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MIAMI HEAT, THE EIGHTH-SEED, A WIN AWAY FR0M THE NBA FINAL

By Arnie Leshin 
The Miami Heat has been there before, has already hoisted three National Basketball Association championship trophies, but never, ever as an eighth seed.
 
But, of all the 3-0 series leads in NBA history, this one might be the one most unexpected — the well-coached one of Erik Spoelstra, now in his 17th season, and who usually has breakfast with former head coach Pat Riley, now the franchise president.
 
With two road victories up in Boston to his credit,  Spoelstra expected that Game 3 in the Eastern Conference finals would be extremely difficult, that his successful team was going to have to take the best shot that a desperate bunch of Celtics could muster.
 
Sorry to disappoint you coach, but it turned into a romp on your home court, 128-102, for your team that had to pull off a frantic rally just to make the playoffs. 
 
Yup, just like the two up in Bean Town, this contained standout Jimmy Butler and a cast that made for a balanced attack that the Celts had no answer for. 
 
Gabe Vincent scored a career-high 29 points, Duncan Robinson came off the bench to add 22, Caleb Martin tallied 18, Bam Adebayo, and Max Strus contributed 10. 
 
As for Butler, he again provided the leadership and turned in 16 points to go with 14 rebounds, 12 assists, and five blocks. 
 
All of this is what Spoelstra should have expected, and when it ended, he got right to the point. 
 
“This was a solid, mature, professional approach,” the head coach said as he is now on the brink in his role of a sixth trip to the NBA finals. “There’s a lot of pent-up stuff here, and we’re getting closer, but we still have to finish it off.” 
 
Sounds just right, for every team in NBA history that has won the first three games of a best-of-seven has ultimately prevailed, and the Heat is 8-0 in that situation. 
 
Miami has won it all three times, two under Riley and one under Spoelstra. 
 
These was conference finals that envisioned Boston meeting up with the 7th-seeded Los Angeles Lakers, for both share the record 11 NBA titles.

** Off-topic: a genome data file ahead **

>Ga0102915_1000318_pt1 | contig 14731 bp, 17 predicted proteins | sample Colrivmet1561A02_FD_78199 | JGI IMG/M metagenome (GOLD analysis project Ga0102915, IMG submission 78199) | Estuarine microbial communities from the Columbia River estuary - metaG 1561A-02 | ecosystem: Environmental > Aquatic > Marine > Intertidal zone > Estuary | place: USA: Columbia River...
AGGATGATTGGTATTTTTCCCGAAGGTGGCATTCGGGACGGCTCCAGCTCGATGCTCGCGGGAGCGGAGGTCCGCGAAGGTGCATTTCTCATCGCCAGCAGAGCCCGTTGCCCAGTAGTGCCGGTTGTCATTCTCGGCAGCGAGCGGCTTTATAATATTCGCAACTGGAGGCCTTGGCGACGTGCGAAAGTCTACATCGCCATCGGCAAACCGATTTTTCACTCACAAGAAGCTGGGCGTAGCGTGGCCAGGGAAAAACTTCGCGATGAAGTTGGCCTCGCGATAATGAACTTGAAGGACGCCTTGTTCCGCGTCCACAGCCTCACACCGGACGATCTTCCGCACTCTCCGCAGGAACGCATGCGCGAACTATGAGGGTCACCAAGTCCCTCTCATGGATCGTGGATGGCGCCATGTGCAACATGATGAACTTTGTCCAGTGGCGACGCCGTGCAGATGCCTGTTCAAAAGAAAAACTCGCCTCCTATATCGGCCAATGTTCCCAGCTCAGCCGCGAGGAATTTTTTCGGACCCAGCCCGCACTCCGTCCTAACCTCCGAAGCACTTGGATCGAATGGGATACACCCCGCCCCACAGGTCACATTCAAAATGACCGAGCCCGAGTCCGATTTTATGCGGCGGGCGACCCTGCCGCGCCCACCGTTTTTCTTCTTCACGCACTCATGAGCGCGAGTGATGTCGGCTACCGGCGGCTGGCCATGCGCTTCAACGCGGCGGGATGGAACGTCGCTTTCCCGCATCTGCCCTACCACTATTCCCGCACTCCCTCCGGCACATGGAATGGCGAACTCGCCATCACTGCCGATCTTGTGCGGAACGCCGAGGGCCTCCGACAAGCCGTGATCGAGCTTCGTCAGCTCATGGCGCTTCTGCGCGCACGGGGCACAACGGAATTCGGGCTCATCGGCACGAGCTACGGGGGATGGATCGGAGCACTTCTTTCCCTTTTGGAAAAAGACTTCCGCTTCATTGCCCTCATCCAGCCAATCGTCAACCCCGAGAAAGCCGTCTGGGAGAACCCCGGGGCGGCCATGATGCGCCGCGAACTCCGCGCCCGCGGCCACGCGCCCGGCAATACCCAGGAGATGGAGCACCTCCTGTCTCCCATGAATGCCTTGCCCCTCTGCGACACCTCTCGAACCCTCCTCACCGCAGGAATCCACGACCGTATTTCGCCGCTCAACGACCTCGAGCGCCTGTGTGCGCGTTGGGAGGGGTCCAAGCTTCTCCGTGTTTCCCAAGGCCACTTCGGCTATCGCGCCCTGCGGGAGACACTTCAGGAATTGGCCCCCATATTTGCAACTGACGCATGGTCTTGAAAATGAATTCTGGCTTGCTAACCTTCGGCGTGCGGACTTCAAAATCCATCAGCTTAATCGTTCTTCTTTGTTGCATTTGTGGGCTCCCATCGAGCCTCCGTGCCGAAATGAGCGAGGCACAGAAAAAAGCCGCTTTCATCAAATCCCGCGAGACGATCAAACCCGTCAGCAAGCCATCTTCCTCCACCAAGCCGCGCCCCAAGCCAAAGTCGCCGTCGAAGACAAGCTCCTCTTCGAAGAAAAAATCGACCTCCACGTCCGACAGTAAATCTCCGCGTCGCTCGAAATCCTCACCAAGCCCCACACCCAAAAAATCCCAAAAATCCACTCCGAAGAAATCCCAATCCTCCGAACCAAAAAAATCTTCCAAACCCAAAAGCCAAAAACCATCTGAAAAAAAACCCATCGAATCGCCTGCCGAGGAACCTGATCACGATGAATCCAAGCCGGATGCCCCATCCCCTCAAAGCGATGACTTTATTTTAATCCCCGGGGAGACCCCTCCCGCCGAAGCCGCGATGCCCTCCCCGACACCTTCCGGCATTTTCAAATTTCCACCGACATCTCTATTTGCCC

But that’s surely not likely with the green and white one loss from elimination, and LA the same versus the Western Conference’s top-seeded Denver Nuggets, which has never won an NBA championship. 
 
Of course that would again find Miami without  home court advantage, but it no doubt means little to it. Check it out with Boston and its stunned die-hard fans as they learned. 
 
So unless the Celts can find a way to halt the Heat’s surge, it will be Miami at Denver in games one and two, and surely, the Nuggets will not take Spoelstra’s squad lightly, especially since Denver lacks the playoff experience his team has. 
 
Said Adebayo, who hung out in the post and scrubbed the boards for 14 rebounds to go with four blocks: “The rim was as big as the ocean for everybody,” as he referred to Miami’s shooting 57 percent from the field.
 
Boston’s Jayson Tatum, who entered this round on a red-hot streak, scored 14 and one-two punch teammate Jayden Brown tallied a dozen. But they were so out of it, by the fourth quarter first-year head coach Mazzulla emptied his bench.
 
“I just didn’t have them ready to play,” he said. He has also been the subject of tons of criticism in this series, and will surely face more heading into Tuesday’s Game 4 down in Miami where a sell-out is expected. 
“To their credit,” said Tatum, “they’re playing well above their means. They are ballin right now and I’ve got to give them credit. They’ve got guys that we should be able to keep under control and who are playing their butts off.”
The NBA finals start June 1, and the way things are going, that would mean the league is about to go a few days without games. The Western Conference finals could end Monday in Los Angeles, although the Lakers have been tougher
in their series than the Celtics.
Said Vincent: “It’s the first to four games, we’re not satisfied with three.” 
 
For your information, there’s never been a season where both conference finals ended in sweeps. It did occur in the division finals in 1957. 
 
As for Miami, it made its way to this level by ousting Eastern Conference’s No. 1 seeded Milwaukee Bucks in five games, and then the No. 5 New York Knicks in six. 
No. 2 seed Boston was down 3-2 in games to the No. 3 seeded Philadelphia 76ers before back-to-back wins got it to the finals. It in fact dominated Philly at home in Game 7. 
 
And the Heat let Boston know how much they were enjoying this one.
 
Mindful that Celtics center Al Horford directed a timeout signal toward the Miami bench during Game 1 when his team was making a second quarter run, Butler did the same to Horford as the Heat was running away in the third quarter of Game 3.
 
Besides, Miami rallied to win Game 1 anyway. In Game 3, it didn’t need a rally, and there was barely one attempted by the Celtics for that matter.
 
“I don’t even know where to start,” Brown said.
It’s an obvious letdown. I feel like we let our fan base, organization down. We let ourselves down, and it was collective. We can point fingers, but in reality, it was just embarrassing.” 
 
It was just the Miami Heat showing what an eighth-seed can do. 

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